Occasionally when browsing the Internet I’m struck by the new and unexpected, ie by the sheer quantity of creative production. I’m perhaps of a generation that is still impressed by the volume of newness brought to light by postings on YouTube, Vimeo, TED, music channels, and architectural picture galleries, not to mention presentations of technology and science. New media give exposure to what was otherwise hidden, and in quantity and with speed that is without precedent. As well as reporting on and delivering this fecundity, we may presume that the medium itself is complicit in this creative ecology.
Long before the Internet, ecology, or at least biology, provided a useful source of metaphors for explaining creativity. Organisms generate, regenerate, and improve (or degenerate) through successive generations. Generation is one of creation’s master metaphors.
As biologists order organisms into species, genuses (genera), families, classes and phyla, so the products of creation can be ordered by type. You can also progress at least part way in creating something new by selecting according to type or genre (a word related to genus and generation). If you want to create a scary novel then follow the format of the horror genre. If you want to design a place for storing books then look at the library genus (or type). Here creativity follows the conventions of biology, but in reverse.
With the right tools, the Internet gets channelled and filtered as such a mega-catalogue or hyperlinked sourcebook for creativity.
The French Rationalist architects of the eighteenth century would order buildings into taxonomies and family trees as if biological specimens, and thereby invoke a method of creation: taxonomic design. This is also “catalogue design,” as if selecting a chair from an Ikea catalogue, and customising it to your particular needs.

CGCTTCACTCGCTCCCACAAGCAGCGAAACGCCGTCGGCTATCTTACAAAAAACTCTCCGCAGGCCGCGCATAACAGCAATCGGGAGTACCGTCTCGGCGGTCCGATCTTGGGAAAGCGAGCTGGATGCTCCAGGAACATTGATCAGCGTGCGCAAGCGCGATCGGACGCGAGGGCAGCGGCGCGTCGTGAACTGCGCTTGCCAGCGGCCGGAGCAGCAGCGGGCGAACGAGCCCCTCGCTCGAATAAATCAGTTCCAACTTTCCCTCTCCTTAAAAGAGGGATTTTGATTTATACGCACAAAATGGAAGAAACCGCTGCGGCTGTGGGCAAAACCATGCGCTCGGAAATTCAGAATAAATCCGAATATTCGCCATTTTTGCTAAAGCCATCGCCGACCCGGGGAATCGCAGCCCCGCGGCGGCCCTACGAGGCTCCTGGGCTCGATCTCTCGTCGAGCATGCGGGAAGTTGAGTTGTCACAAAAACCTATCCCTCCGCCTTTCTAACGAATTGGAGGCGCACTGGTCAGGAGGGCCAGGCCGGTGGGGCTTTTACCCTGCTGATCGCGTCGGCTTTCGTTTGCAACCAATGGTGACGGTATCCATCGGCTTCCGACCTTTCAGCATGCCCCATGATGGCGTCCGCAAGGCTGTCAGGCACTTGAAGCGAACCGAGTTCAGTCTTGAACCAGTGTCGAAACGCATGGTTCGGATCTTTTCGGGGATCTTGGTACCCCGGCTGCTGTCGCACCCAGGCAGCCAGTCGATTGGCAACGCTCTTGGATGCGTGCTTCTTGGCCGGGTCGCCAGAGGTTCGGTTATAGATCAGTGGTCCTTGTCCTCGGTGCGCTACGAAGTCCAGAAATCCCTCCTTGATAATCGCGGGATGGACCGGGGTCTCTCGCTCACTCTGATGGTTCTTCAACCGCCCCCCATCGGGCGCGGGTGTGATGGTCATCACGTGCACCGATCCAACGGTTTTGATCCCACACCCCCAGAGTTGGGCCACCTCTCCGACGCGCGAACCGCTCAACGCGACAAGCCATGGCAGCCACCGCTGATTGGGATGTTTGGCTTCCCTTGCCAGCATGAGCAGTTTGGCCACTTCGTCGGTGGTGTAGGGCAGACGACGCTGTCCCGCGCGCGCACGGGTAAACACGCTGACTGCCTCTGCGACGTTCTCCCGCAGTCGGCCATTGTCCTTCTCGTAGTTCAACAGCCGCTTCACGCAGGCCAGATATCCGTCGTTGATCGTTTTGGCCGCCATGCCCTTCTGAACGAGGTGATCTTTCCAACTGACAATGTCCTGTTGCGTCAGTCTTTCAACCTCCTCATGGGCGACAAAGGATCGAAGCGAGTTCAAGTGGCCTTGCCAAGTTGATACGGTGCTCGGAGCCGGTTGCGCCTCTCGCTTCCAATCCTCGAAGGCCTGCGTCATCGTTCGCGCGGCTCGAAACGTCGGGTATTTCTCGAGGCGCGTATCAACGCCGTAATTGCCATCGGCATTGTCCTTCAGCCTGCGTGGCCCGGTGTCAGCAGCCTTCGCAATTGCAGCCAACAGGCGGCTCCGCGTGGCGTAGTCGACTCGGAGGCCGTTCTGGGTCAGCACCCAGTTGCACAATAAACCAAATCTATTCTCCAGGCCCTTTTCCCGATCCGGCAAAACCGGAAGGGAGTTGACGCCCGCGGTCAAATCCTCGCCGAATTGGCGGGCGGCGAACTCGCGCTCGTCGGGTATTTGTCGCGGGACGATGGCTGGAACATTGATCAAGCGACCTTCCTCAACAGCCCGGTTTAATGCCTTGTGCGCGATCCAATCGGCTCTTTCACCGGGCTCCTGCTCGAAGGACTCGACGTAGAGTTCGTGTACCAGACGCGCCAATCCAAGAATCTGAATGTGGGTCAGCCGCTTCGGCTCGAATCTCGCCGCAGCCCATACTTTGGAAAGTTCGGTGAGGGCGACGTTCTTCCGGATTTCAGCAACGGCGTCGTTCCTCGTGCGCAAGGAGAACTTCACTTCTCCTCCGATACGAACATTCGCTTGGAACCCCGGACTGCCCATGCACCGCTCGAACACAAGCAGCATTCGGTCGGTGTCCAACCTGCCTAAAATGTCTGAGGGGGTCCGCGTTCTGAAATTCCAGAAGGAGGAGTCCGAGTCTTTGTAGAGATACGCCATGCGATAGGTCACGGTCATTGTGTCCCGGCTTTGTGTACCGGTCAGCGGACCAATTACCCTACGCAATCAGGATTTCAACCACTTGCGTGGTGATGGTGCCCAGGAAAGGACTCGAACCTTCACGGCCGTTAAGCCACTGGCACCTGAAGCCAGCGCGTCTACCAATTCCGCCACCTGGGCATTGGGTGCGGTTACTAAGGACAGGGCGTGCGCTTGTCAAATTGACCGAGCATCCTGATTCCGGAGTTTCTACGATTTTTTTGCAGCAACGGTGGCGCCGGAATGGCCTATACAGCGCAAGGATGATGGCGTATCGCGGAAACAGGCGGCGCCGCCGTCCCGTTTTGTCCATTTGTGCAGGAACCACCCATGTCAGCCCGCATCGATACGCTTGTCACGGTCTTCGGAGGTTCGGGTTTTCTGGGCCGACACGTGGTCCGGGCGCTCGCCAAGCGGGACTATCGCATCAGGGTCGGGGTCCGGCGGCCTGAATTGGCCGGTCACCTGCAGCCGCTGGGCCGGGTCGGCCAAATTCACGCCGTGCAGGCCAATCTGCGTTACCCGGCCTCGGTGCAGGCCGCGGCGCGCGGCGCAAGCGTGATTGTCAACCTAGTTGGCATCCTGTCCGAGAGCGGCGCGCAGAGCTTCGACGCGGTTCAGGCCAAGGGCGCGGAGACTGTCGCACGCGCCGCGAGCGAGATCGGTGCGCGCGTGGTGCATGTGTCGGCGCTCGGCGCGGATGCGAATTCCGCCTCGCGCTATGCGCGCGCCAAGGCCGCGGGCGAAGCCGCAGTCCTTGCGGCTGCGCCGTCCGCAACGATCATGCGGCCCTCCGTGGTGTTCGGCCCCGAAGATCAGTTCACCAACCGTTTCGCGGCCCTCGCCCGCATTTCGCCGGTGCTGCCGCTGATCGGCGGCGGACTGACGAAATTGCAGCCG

I re-read the primary Rationalist text, Descartes’ Discourse on Method, for further evidence of the biology of creation, but the text is really about mathematics and geometry. His model of invention was not biology but geometrical proof.
Descartes was writing about philosophy and the way we reason, but design theorists picked up on the Rationalist method in the 1960s. Break a design problem into its parts, subparts, and further subdivisions till you reach a point at which each of those subparts finds a ready solution. Then assemble all those solutions into a whole. It’s unlikely the overall solution will be the best one. So after evaluating the combined solution have another go. Repeat the process until the best (or near best) solution emerges. This is the triad of the Design Methods Movement: analyse, synthesise and evaluate. Technically, it’s an iterative search process, with aspects analogous to the processes of natural selection in evolutionary biology.
Here the creative process is one of small, incremental steps, from simple components, rules, relationships, elements, connections and cells. As biology shows, from simple elements great complexity grows.
As the mathematician Benoit Mandelbrot demonstrated, a few lines of computer graphics code, with sufficient iterations and the right colour mapping, are capable of generating unpredictable but apparently regular and self-similar filigree patterns of infinite variation and complexity, hinting further at the creative power of mathematics and of nature, and computer programs as generative systems. (See YouTube videos of the Mandelbrot set.)
Cellular automata produce patterns across a gridded surface, as if artificial life forms. See www.interactionfigure.nl/2008/conways-game-of-life-in-flash
The Internet amplifies this promise of small elements contributing to the creation of some complex whole that exceeds the sum of its parts. In this case it’s through the combined agency of hundreds of interconnected individual computer users. Any individual may be oblivious to an overall plan, but the emergent “mega-mind” is more knowing, working through a kind of crowd-sourced, “organic” invention.